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    Alone in Iran – What Was I Thinking?

    Iran - Alone in Iran – What Was I Thinking?

    Overview:

    I have never had people express so many opinions about my travels as when I decided to backpack Iran solo for two weeks. Everyone seemed to have something to say about it, with responses ranging from “That is amazing, I would totally join you if I didn’t have a U.S. passport,” to “You’re going there alone? What sort of death wish do you have?” and the blunt words of my extremely well-traveled great uncle, “Iran is not a nice place, go to Greece instead.”

    A friend of a friend even wrote a Facebook note (people still write those?) about my plans, saying that I was either incredibly brave, or incredibly naive and ignorant. In the end he applauded my willingness to put myself in harm’s way in order to experience a place with real sexism, which he took to be some sort of feminist statement about being a woman in America.

    What?! Sorry to disappoint, but really I just wanted to see Persia.

    I mean, Iran is home to one of the world’s oldest civilizations, hosts nineteen UNESCO World Heritage Sites, and boasts beautiful landscapes stretching from dense rain forests to snowcapped mountains to desert basins. Plus, so many backpackers whom I met in Central Asia absolutely raved about their time backpacking through Iran. The hospitable people, delicious food and historic sites – how could I not add backpacking Iran to my travel itinerary?

    So, was backpacking Iran solo a good decision?

    I’ve now been in Iran for a week and a half and, like most places, it’s not exactly what I had imagined. I’m writing this from my new friend Mina’s apartment, where we’re huddled together with hot mugs of tea listening to loud explosions coming from the street. Every few minutes a particularly large explosion will light up the apartment and we’ll look at each other with a mixture of fear and awe.

    You guys, it’s the Persian New Year!

    As part of the “Nowruz” New Year’s celebrations, which are Iran’s biggest of the year and include Zoroastrian rituals and traditions dating back 3,000 years, on the last Tuesday of the year, families gather together in celebration, building bonfires to run around and jump over, lighting off firecrackers, and sending fire lanterns into the sky, all with random outbursts of song and dance.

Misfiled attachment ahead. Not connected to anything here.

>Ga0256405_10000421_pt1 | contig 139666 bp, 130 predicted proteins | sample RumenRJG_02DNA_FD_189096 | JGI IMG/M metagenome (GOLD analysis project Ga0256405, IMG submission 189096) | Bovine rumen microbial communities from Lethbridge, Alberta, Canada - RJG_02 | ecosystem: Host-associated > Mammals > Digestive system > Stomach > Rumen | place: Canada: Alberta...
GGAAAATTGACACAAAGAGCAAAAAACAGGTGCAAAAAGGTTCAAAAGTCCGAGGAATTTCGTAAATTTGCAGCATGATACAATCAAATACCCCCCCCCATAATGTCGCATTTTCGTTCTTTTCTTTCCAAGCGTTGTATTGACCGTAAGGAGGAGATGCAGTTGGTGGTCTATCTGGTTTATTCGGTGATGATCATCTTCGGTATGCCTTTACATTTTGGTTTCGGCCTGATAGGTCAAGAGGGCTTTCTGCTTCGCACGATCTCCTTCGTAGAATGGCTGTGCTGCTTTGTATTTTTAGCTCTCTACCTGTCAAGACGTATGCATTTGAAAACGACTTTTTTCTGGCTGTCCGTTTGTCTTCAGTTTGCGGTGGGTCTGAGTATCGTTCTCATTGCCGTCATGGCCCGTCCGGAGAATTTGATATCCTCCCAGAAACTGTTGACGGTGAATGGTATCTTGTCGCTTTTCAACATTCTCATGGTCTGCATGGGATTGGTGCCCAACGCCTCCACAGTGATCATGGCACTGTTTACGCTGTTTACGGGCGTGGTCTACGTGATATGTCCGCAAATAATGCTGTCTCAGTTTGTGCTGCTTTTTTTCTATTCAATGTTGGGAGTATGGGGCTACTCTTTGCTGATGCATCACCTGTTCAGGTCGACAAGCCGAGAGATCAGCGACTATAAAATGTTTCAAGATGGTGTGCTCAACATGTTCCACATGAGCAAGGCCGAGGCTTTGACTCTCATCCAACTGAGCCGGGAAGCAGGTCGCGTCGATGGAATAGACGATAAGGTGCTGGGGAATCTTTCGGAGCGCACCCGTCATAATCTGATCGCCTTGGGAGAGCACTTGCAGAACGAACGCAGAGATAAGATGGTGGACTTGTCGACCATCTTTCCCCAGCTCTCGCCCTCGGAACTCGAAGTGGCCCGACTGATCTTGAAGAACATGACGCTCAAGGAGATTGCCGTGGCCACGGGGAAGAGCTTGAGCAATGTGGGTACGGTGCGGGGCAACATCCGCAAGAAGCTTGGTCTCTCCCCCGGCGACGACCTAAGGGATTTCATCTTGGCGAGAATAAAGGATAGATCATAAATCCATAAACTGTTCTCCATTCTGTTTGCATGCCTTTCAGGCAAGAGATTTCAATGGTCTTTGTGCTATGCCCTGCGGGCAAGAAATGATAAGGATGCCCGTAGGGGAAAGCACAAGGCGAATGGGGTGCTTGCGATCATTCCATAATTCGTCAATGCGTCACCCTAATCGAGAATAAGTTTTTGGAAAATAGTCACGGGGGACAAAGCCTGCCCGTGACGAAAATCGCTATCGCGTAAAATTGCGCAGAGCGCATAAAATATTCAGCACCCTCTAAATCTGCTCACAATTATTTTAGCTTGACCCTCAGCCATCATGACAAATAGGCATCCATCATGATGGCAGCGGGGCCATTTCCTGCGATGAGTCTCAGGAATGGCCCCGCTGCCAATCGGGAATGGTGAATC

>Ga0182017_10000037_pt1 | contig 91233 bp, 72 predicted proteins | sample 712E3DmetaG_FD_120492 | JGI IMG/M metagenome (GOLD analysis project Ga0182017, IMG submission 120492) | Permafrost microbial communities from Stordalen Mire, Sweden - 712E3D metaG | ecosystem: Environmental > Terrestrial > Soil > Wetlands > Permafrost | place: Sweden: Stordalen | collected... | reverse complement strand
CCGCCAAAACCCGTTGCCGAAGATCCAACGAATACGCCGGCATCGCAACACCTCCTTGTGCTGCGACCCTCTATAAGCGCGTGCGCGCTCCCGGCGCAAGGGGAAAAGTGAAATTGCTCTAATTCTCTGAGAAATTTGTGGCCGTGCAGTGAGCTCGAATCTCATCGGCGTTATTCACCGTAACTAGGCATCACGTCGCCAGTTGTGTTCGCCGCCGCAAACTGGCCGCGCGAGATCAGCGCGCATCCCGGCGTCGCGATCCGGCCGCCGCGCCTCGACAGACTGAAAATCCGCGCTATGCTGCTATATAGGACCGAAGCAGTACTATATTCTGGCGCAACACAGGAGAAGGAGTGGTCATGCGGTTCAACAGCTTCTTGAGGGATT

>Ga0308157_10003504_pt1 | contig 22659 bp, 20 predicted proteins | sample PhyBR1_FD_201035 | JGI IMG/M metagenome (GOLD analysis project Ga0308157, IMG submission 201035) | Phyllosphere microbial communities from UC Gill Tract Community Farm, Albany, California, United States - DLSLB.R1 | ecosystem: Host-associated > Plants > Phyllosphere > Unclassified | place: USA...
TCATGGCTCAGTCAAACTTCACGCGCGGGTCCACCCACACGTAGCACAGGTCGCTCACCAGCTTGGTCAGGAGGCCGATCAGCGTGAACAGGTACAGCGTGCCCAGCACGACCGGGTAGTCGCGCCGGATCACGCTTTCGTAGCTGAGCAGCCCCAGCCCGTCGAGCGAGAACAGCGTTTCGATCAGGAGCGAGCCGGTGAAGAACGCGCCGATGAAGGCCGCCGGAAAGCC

New Year Tehran

    Backpacking Iran: Celebrating Nowruz in Tehran!

     

    Earlier in the evening while we were all on the apartment building’s rooftop, Mina’s brother joked that this is probably every American’s nightmare of Iran.

    “If your friends could see you now, in the middle of Tehran surrounded by fires and explosions, what would they think? Or maybe… this is what they think Iran is always like?”

     

    travel Iran alone

    backpacking Iran – scary stuff! (or not)

     

    He was joking of course, but there was a sad element of truth to his words.

    One of the first questions people here ask me is always, “What did you think of Iran before you came here?”

    My first Couchsurfing hosts in Tehran, a young Ph.D. student and her roommate, said they were so excited to be hosting an American girl, and that they hope more tourists will start to come to Iran. They were incredibly warm and welcoming hosts, cooking delicious Persian food and asking me countless questions about Norway and the U.S. and foreigners’ impressions of Iran. And unlike everyone at home, they seemed to think it was totally acceptable for a solo female traveler to backpack Iran. Just saying.